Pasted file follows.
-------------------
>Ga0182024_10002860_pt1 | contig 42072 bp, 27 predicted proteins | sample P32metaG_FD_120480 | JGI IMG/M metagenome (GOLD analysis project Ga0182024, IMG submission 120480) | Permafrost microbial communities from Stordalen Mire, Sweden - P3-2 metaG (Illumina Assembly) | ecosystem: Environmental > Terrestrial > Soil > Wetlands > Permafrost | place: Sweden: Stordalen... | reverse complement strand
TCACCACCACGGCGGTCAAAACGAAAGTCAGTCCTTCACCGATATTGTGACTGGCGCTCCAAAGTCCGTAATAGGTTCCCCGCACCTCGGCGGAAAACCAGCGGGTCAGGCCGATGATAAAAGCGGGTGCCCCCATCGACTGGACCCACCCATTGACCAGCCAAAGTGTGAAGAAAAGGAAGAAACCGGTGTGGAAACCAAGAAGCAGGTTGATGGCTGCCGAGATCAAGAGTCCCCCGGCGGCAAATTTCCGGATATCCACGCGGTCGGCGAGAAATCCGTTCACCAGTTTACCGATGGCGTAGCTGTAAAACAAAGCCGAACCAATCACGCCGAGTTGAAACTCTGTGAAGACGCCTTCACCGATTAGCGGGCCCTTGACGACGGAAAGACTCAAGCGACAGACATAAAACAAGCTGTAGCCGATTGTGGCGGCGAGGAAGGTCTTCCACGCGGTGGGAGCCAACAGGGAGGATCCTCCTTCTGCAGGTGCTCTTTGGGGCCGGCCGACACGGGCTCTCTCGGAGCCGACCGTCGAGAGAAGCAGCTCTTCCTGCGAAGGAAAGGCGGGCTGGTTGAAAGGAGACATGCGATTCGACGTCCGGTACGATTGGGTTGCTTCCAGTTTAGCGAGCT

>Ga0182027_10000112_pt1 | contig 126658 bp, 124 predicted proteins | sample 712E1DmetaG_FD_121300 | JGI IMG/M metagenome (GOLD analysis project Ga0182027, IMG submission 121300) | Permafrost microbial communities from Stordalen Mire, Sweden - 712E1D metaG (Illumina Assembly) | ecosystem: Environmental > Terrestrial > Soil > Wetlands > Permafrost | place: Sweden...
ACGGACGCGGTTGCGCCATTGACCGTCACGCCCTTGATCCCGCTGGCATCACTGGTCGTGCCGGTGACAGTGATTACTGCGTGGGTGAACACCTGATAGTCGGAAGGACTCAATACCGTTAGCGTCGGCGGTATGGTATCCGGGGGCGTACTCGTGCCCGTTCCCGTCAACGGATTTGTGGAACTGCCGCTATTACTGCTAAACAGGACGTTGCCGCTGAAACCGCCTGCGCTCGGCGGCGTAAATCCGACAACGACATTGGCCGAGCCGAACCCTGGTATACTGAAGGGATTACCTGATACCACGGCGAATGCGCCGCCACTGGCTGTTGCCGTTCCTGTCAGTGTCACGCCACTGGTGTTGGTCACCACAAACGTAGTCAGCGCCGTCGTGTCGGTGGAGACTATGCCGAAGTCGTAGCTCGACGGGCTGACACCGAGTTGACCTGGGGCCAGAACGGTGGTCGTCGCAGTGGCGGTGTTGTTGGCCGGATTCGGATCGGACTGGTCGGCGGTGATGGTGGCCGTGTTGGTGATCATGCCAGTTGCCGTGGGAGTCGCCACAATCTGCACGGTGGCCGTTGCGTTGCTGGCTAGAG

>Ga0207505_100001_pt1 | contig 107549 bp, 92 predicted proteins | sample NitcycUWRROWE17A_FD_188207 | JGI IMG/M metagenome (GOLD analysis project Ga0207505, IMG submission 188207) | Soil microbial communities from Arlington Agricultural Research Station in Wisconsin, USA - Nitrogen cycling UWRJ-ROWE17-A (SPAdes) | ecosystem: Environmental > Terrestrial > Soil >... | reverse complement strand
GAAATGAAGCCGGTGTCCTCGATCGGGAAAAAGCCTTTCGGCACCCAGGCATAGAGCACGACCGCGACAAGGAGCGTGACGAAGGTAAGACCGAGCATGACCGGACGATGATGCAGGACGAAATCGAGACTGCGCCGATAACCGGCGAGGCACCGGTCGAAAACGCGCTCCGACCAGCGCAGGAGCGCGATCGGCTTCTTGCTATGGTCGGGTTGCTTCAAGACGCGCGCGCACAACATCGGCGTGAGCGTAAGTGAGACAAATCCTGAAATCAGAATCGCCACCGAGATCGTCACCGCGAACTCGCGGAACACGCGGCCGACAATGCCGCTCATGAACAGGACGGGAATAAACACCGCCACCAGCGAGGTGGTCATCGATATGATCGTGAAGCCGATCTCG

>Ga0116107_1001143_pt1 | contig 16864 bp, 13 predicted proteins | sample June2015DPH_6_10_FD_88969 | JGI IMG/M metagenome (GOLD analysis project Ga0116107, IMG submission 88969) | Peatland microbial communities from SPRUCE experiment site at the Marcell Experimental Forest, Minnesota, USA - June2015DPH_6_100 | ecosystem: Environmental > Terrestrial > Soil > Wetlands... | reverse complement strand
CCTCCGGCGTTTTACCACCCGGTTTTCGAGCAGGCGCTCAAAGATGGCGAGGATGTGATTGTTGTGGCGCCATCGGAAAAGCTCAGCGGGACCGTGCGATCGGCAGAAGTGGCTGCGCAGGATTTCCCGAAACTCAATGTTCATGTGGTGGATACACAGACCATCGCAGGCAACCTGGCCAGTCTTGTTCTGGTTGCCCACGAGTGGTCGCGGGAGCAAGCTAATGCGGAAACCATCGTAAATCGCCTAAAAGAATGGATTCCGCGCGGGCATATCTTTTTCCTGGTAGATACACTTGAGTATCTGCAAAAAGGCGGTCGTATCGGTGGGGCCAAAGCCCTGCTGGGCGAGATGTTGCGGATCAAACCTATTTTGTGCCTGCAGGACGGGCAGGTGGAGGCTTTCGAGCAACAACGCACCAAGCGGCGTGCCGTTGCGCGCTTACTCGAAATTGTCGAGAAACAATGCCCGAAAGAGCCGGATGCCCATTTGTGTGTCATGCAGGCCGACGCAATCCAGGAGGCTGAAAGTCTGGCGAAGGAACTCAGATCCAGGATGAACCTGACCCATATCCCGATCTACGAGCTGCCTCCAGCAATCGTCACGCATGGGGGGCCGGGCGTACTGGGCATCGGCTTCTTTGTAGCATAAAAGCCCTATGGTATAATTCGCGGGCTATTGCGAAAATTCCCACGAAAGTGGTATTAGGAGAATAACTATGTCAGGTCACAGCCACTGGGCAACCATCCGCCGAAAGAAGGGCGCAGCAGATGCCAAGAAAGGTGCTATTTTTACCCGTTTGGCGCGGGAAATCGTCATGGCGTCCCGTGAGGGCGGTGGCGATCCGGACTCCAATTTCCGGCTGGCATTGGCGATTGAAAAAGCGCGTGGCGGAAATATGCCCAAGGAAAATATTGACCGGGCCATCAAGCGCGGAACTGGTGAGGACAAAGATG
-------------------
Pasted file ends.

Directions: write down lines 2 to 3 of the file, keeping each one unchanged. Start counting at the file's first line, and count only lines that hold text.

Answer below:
TCACCACCACGGCGGTCAAAACGAAAGTCAGTCCTTCACCGATATTGTGACTGGCGCTCCAAAGTCCGTAATAGGTTCCCCGCACCTCGGCGGAAAACCAGCGGGTCAGGCCGATGATAAAAGCGGGTGCCCCCATCGACTGGACCCACCCATTGACCAGCCAAAGTGTGAAGAAAAGGAAGAAACCGGTGTGGAAACCAAGAAGCAGGTTGATGGCTGCCGAGATCAAGAGTCCCCCGGCGGCAAATTTCCGGATATCCACGCGGTCGGCGAGAAATCCGTTCACCAGTTTACCGATGGCGTAGCTGTAAAACAAAGCCGAACCAATCACGCCGAGTTGAAACTCTGTGAAGACGCCTTCACCGATTAGCGGGCCCTTGACGACGGAAAGACTCAAGCGACAGACATAAAACAAGCTGTAGCCGATTGTGGCGGCGAGGAAGGTCTTCCACGCGGTGGGAGCCAACAGGGAGGATCCTCCTTCTGCAGGTGCTCTTTGGGGCCGGCCGACACGGGCTCTCTCGGAGCCGACCGTCGAGAGAAGCAGCTCTTCCTGCGAAGGAAAGGCGGGCTGGTTGAAAGGAGACATGCGATTCGACGTCCGGTACGATTGGGTTGCTTCCAGTTTAGCGAGCT

>Ga0182027_10000112_pt1 | contig 126658 bp, 124 predicted proteins | sample 712E1DmetaG_FD_121300 | JGI IMG/M metagenome (GOLD analysis project Ga0182027, IMG submission 121300) | Permafrost microbial communities from Stordalen Mire, Sweden - 712E1D metaG (Illumina Assembly) | ecosystem: Environmental > Terrestrial > Soil > Wetlands > Permafrost | place: Sweden...